Old Mrs. Tortoise discovers wrinkles. It doesn’t make her day.
Mrs. Tortoise likes to start her morning at the pond to freshen up. This particular day, “she felt like something extraordinary was about to happen to her.” What with this premonition, along with Wimmer’s warm, mystical landscapes, Merlán has set the stage. And that special something is: Mrs. Tortoise’s reflection, which she clearly has never reflected upon. “Her face was wrinkled and her shell looked worn out. It was right then that she felt old and very, very sad.” Her good friend Birdie happens by. Birdie is even more colorful than Mrs. Tortoise’s turtleneck sweater. Seeing she is in the dumps, Birdie tries several spectacular efforts to cheer her up, but none suit. Finally Mrs. Tortoise snaps at Birdie, her rage taking him off his feet. Mrs. Tortoise then gets a serious bout of guilt, then collapses into a deep sleep—giving Birdie the chance to pull a neat trick to brighten Mrs. Tortoise’s next day. Mrs. Tortoise is thrilled, and apologizes for being mean. Birdie accepts. At first it feels that Birdie had to go to a great deal of effort and trouble for—what? an apology?—and that Merlán’s story lacks a reckoning. But the reckoning, and the extraordinary thing, is Birdie going the extra mile for a friend.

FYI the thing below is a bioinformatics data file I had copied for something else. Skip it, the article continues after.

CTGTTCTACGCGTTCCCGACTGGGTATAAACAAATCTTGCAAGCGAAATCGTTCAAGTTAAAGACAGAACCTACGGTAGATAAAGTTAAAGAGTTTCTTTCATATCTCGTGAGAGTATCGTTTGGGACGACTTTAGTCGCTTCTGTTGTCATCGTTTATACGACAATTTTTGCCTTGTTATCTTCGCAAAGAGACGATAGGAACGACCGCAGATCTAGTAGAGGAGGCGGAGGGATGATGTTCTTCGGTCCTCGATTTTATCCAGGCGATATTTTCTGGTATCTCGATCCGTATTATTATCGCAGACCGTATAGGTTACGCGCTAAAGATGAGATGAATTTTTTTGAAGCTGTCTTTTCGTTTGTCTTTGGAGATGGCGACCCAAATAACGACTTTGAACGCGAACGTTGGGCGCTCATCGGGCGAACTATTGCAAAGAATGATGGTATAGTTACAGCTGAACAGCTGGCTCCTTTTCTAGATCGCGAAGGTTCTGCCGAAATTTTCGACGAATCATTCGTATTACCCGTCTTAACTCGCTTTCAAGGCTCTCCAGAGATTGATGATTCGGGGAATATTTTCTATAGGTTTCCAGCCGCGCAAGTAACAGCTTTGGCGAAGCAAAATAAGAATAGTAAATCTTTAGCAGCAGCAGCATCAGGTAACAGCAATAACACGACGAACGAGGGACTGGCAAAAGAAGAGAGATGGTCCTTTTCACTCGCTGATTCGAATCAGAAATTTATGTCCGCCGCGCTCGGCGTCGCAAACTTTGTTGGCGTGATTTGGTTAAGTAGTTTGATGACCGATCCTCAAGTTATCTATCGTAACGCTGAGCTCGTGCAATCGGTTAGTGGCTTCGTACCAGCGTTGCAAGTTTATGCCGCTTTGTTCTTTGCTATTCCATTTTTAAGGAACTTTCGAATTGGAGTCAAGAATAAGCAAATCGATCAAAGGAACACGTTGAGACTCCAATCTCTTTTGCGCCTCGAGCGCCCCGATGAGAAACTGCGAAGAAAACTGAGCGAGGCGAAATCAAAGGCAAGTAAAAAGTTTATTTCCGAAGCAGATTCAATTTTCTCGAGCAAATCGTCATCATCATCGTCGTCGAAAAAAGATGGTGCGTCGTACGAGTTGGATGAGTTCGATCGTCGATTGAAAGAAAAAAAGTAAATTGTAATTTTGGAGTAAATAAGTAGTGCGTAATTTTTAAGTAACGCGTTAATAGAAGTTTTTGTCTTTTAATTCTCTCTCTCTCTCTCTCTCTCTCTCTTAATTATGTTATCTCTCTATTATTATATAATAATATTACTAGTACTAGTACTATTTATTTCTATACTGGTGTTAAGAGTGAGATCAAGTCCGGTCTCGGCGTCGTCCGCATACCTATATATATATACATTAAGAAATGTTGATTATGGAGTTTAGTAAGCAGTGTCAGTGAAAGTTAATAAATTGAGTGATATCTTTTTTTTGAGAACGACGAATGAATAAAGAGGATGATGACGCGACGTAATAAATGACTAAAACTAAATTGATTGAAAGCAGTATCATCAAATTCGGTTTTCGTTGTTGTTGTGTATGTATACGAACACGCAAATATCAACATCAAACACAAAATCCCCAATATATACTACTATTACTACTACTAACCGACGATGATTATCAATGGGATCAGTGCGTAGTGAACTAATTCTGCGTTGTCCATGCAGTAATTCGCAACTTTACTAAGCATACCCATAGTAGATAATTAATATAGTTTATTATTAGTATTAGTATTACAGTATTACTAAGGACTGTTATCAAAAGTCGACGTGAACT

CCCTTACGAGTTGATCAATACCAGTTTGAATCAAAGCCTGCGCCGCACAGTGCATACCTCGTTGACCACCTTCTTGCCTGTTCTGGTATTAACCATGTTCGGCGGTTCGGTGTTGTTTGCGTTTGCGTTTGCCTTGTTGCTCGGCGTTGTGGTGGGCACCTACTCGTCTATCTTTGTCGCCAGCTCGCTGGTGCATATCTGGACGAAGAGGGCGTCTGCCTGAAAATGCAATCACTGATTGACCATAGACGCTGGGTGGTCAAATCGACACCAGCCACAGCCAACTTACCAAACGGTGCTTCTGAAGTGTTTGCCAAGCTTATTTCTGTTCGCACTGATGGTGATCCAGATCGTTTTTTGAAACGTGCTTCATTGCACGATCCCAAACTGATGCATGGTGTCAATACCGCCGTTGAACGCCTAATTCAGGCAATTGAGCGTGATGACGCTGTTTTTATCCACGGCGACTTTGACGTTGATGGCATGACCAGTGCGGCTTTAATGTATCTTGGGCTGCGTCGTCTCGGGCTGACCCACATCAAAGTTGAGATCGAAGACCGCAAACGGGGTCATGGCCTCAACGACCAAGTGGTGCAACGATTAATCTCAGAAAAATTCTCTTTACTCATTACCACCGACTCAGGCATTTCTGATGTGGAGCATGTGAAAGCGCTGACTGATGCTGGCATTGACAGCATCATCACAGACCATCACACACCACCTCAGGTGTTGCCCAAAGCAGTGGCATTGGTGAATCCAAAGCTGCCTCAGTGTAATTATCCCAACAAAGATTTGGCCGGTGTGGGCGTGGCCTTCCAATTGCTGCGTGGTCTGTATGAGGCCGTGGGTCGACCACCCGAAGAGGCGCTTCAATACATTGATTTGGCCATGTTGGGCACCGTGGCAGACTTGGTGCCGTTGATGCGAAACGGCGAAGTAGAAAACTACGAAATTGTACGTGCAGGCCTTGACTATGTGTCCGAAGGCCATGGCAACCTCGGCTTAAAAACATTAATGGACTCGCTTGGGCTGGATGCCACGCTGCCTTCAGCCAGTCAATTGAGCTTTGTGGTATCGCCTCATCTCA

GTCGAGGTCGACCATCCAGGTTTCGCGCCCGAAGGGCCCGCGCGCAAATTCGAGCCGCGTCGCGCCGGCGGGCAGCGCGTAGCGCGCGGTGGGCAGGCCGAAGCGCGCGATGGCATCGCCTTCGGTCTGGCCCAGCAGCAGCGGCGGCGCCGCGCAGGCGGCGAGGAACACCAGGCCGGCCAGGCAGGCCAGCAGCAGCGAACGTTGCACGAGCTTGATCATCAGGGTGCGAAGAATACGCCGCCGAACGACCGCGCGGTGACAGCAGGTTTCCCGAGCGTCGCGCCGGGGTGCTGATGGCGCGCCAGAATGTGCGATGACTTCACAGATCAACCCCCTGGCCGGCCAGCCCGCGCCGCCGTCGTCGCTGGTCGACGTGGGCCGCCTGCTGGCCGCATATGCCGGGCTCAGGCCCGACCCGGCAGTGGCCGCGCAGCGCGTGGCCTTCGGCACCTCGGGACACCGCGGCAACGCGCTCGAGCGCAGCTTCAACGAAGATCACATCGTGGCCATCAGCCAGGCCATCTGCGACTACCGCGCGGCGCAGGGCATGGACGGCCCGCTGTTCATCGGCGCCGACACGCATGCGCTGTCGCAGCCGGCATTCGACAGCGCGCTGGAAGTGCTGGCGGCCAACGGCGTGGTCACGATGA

It’s a little roundabout, but this friendship tale gets there in the end. (Picture book. 4-8)